From the Gotham Gazette:
Public school teachers have constitutional rights to wear political buttons while in school, according to the United Federation of Teachers. But not according to the United States District Court in Manhattan.
In Weingarten v. Board of Education, a case first brought in 2008, a presidential election year, the plaintiffs, United Federation of Teachers and several individual teachers, claimed that the school chancellor’s regulations banning campaign buttons and distribution of political materials among teachers in Board of Education buildings, i.e., schools, violated the teachers' free speech rights under the federal and state constitutions. (The case refers to the Board of Education throughout -- not the Department of Education.)
The chancellor's regulations provided that "while on duty or in contact with students, all school personnel should maintain a posture of complete neutrality with respect to all candidates.” The regulation also banned the distribution, posting, of displaying of "material supporting any candidate, candidates, slate of candidates, or political organizations/committees" in any school building. While there were exceptions for political items of interest that might appear in teachers’ newsletters, for example, the regulation generally prevented teachers from placing political material in colleagues' mailboxes or on teachers’ bulletin boards in teachers' meeting places.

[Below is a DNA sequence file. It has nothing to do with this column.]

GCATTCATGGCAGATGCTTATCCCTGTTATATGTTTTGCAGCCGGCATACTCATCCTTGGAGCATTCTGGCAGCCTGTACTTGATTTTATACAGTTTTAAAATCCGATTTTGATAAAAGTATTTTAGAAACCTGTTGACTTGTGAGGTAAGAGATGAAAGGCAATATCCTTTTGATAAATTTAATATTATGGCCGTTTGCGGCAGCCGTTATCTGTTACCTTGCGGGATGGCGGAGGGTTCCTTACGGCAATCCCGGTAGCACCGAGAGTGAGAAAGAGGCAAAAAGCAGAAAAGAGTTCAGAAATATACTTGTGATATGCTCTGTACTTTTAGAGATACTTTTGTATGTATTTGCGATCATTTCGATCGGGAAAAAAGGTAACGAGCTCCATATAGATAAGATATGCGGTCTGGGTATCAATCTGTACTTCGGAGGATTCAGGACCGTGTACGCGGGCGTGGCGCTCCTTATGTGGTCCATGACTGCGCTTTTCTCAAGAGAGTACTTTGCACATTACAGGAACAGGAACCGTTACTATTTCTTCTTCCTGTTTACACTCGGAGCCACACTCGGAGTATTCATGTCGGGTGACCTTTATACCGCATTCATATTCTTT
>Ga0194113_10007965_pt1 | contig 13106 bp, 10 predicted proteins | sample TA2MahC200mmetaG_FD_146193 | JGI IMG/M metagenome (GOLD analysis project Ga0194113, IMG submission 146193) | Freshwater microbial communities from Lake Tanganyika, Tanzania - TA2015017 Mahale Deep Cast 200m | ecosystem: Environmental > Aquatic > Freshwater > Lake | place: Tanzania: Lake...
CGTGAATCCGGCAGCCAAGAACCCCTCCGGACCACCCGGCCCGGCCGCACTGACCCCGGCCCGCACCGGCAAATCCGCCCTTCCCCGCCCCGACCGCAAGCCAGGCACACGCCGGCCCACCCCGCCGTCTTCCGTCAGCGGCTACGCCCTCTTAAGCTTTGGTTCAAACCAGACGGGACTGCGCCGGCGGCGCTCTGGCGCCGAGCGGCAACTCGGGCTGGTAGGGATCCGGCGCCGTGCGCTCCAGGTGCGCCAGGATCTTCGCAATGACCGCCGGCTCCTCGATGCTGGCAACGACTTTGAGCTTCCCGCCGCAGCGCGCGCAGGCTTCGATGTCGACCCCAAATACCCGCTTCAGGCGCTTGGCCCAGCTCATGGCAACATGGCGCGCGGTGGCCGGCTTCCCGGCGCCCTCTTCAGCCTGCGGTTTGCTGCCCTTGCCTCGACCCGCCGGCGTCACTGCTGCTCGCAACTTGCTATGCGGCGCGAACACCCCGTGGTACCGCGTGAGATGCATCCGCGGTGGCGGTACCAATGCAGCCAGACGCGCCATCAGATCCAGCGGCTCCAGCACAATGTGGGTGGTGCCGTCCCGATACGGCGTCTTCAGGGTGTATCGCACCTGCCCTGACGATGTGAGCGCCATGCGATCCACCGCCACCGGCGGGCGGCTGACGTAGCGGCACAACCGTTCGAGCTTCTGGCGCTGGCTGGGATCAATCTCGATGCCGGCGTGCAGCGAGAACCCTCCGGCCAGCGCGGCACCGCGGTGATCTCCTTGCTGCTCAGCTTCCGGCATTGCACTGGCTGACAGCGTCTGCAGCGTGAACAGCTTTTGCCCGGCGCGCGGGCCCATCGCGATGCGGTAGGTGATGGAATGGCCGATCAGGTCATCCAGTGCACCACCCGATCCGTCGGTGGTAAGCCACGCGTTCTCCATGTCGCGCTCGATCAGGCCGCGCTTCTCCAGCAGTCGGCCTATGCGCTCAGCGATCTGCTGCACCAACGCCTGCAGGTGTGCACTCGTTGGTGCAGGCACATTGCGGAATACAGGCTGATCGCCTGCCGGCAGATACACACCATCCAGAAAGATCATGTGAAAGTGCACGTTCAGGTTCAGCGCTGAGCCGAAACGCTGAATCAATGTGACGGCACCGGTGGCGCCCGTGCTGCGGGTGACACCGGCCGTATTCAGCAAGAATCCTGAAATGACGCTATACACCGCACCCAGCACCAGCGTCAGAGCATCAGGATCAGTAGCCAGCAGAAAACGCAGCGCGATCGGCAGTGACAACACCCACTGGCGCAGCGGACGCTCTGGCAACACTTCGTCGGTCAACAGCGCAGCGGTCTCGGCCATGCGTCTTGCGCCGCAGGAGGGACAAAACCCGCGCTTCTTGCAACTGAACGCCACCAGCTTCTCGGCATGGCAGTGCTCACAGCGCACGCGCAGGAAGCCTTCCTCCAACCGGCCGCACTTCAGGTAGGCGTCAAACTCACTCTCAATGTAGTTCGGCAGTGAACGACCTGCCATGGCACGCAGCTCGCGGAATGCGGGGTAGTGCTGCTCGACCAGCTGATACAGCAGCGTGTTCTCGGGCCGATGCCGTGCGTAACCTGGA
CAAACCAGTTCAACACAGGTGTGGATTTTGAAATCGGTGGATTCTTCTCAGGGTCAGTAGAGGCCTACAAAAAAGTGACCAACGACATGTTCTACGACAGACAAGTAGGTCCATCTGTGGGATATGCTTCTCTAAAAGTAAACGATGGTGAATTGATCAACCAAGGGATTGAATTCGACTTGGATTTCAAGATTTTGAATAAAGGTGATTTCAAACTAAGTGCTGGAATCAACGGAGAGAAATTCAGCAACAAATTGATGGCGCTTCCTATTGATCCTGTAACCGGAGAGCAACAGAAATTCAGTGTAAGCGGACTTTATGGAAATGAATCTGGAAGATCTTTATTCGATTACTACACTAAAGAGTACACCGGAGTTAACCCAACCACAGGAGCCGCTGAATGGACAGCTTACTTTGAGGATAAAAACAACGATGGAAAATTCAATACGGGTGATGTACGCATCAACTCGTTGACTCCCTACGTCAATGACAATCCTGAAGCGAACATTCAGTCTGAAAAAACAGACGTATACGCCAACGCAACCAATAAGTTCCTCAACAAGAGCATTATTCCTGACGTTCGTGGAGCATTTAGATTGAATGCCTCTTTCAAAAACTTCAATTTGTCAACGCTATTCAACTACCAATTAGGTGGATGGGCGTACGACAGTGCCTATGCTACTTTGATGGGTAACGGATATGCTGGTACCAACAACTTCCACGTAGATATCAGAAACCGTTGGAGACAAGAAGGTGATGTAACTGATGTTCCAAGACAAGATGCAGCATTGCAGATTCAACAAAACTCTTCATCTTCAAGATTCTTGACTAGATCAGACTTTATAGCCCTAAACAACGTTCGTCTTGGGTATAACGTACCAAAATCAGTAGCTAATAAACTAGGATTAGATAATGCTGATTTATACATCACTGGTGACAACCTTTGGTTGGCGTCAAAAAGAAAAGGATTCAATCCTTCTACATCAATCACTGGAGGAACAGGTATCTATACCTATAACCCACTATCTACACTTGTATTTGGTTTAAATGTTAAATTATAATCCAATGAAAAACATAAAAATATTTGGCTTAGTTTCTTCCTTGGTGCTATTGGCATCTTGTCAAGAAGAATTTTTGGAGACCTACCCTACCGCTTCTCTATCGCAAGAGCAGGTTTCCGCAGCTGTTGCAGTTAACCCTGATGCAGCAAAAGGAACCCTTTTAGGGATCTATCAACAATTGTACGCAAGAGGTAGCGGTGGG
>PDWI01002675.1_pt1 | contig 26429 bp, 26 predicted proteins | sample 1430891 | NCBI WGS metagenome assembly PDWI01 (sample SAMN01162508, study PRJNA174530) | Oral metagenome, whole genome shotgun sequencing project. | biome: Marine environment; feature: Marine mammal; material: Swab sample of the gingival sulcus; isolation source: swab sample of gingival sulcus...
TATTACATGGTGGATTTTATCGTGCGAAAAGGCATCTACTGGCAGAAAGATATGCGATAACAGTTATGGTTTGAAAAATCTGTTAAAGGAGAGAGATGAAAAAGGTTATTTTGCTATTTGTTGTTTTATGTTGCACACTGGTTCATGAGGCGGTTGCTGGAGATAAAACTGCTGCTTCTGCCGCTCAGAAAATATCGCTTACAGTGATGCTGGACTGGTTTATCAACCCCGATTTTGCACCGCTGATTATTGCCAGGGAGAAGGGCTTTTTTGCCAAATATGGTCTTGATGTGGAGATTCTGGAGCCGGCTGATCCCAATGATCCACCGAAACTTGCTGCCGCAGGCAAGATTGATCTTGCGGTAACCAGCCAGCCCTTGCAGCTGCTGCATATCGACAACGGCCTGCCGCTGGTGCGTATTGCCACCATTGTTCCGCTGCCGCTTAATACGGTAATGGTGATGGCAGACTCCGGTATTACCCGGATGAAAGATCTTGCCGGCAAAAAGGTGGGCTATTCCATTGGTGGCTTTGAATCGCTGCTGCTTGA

[Judge Lewis A.] Kaplan found plaintiffs' contentions lacked merit and dismissed the suit without it ever going to trial. In his written opinion, he said that policy makers overseeing "public schools are constitutionality permitted, within reason, to regulate the speech of teachers in the classroom for legitimate pedagogical reasons." The court then concluded that the appearance of political buttons worn by teachers, "may improperly influence children and impinge on the rights of students to learn in an environment free of partisan political influence."
The judge found that the regulation, when carried out in a professional manner and in good faith, is not a "covert attempt to favor one viewpoint over another." After more than a year of litigation, he declared the regulations to be constitutional.